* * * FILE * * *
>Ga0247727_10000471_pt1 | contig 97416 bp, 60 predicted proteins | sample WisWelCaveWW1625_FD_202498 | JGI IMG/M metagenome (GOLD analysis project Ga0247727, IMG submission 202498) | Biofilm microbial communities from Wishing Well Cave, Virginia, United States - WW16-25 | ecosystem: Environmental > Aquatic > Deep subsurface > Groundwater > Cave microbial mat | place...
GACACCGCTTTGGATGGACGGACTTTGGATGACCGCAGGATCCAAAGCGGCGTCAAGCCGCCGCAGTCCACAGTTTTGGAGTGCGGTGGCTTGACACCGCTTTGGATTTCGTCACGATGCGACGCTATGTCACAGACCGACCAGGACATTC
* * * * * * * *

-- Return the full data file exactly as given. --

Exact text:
>Ga0247727_10000471_pt1 | contig 97416 bp, 60 predicted proteins | sample WisWelCaveWW1625_FD_202498 | JGI IMG/M metagenome (GOLD analysis project Ga0247727, IMG submission 202498) | Biofilm microbial communities from Wishing Well Cave, Virginia, United States - WW16-25 | ecosystem: Environmental > Aquatic > Deep subsurface > Groundwater > Cave microbial mat | place...
GACACCGCTTTGGATGGACGGACTTTGGATGACCGCAGGATCCAAAGCGGCGTCAAGCCGCCGCAGTCCACAGTTTTGGAGTGCGGTGGCTTGACACCGCTTTGGATTTCGTCACGATGCGACGCTATGTCACAGACCGACCAGGACATTC